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Why Pollard’s Release Is Unlikely Right Now

Over at the indispensable FrumForum, John Vecchione disagrees with my conclusion yesterday that President Obama is unlikely to grant clemency to Jonathan Pollard at this point. Obviously, anything can happen in politics, but there are three major reasons why I believe Pollard’s release is improbable:

1. The public nature of the campaign to free him. Typically, prisoner releases between allies are dealt with relatively quietly and diplomatically, letting the country releasing the prisoner save face. Would Obama really want to give the impression that he caved to foreign pressure? If it was going to happen, you can bet that Netanyahu would be making his plea to Obama behind a closed door at the White House, not televised from the floor of the Knesset.

2. There is no political incentive for Obama. Vecchione makes an interesting case that the president “could do this during the election year not only to garnish some support in specific areas but also in exchange for some visible concession from the Netanyahu government.” But I have a few questions about this prediction. First, what percentage of the U.S. population actually makes up the pro-Pollard constituency? I’m no polling expert, but I assume this isn’t an overwhelmingly large figure.

Second, how many of these people care so deeply about the issue that they would base their presidential vote on whether a candidate supports Pollard’s release? It just doesn’t seem likely that this group of voters would register very high on the president’s radar at the moment. Most of the American Jewish community would already vote for Obama regardless, and the rest of it isn’t daft enough to believe that a token gesture like this could make up for the president’s disastrous Israel policy.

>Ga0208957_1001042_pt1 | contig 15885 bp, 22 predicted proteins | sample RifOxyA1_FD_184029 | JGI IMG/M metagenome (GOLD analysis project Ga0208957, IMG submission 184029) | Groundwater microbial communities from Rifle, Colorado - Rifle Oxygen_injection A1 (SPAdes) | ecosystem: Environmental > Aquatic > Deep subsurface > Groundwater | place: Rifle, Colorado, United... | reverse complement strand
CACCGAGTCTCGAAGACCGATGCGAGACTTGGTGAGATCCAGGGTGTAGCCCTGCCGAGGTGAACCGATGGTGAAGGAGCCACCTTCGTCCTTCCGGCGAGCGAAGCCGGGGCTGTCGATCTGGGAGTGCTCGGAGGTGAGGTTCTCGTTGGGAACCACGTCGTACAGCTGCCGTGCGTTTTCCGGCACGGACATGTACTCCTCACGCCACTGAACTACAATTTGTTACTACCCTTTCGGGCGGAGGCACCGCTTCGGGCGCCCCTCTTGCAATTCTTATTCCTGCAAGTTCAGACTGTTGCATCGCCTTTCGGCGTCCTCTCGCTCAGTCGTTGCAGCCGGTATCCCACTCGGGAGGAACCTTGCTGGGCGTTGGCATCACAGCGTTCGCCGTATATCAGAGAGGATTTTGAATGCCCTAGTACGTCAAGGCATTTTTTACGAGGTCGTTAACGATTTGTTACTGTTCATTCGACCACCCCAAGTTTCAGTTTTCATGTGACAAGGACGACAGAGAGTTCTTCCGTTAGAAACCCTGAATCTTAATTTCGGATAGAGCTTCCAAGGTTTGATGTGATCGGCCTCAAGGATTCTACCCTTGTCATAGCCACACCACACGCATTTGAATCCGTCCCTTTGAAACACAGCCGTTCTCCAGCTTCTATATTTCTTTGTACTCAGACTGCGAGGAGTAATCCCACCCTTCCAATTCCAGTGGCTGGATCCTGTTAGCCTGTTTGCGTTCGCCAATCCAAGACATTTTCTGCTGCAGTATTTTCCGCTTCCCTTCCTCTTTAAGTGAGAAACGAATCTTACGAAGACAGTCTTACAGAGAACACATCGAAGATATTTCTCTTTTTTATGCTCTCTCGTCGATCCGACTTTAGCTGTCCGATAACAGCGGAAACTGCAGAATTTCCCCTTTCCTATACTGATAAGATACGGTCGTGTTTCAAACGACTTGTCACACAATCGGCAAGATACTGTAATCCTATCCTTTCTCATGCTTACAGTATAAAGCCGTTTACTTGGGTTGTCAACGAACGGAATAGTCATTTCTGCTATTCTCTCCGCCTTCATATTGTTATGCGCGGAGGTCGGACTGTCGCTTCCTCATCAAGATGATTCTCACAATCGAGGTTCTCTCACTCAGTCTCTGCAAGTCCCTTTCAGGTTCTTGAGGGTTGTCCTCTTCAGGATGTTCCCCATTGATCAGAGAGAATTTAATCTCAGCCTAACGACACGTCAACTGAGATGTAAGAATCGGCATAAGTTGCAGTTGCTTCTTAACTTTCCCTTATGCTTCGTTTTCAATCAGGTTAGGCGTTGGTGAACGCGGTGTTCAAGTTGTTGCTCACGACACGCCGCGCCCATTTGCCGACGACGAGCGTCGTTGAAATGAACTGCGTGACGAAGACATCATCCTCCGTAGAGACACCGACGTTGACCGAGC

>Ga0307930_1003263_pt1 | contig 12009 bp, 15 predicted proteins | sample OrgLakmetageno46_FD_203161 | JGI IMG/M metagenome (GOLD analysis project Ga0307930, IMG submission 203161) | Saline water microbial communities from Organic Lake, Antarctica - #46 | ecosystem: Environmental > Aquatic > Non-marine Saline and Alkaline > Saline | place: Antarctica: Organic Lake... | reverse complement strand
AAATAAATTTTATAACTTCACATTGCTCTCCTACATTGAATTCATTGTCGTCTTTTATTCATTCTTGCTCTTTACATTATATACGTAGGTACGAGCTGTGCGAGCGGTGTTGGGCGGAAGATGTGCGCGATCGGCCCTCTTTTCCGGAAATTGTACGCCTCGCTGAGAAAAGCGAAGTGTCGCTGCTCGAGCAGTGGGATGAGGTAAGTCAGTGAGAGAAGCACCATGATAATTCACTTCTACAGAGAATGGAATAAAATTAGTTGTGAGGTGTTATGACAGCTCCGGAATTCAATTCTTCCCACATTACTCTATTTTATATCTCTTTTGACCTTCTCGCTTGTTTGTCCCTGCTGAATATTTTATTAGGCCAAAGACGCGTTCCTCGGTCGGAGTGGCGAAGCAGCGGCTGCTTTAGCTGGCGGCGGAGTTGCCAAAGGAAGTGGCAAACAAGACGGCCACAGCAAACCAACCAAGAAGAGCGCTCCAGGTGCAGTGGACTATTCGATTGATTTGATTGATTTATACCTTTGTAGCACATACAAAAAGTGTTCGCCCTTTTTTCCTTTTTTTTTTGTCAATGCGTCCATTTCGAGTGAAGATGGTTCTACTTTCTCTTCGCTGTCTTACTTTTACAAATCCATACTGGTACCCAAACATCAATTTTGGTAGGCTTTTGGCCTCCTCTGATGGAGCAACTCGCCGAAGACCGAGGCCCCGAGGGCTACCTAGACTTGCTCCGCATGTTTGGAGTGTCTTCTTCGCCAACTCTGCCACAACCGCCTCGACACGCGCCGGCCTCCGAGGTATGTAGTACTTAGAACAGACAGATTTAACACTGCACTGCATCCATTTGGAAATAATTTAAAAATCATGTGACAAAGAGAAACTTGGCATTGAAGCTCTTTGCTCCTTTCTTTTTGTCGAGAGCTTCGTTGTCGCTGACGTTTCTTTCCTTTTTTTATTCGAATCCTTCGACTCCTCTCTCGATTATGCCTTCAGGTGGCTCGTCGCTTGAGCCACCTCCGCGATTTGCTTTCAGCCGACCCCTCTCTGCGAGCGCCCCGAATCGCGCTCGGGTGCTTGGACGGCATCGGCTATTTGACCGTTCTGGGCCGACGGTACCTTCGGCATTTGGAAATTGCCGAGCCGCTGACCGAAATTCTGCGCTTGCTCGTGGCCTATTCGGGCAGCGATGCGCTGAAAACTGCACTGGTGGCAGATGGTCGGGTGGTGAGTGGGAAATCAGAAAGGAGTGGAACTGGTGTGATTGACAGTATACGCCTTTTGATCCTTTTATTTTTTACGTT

I also find the idea of Obama’s granting clemency for Pollard in exchange for Israeli concessions problematic. If the guy deserves to be released from prison, then let him out. We don’t hold hostages in America, and publicly shaking down an ally like Israel over a prisoner would be catastrophic for Obama’s image.

3. Finally, releasing Pollard could have some negative political implications for Obama. I think it’s fair to say that a significant portion of the far-left in this country is anti-Israel (if not the majority). And in recent years, a particularly nasty section of the left has become a breeding ground for paranoid conspiracy theories about the U.S.’s relationship with the Jewish state. Not only would releasing Pollard draw the ire of this group; it would also damage Obama’s image with the left as an allegedly “balanced arbiter” of the Israel-Palestinian conflict. Plus, it would interfere with the president’s broader goal of Muslim outreach. There is no doubt that the Islamic world would see Pollard’s release as a sign of Israel’s supposed power over the U.S. — especially in light of the public nature of the clemency campaign. Obama has tried hard to portray himself as tough on Israel, and it seems unlikely that he’d risk marring this image by releasing Pollard.

So for those three reasons I remain skeptical that this current pro-Pollard crusade will end in success. But then again, stranger things have certainly happened.



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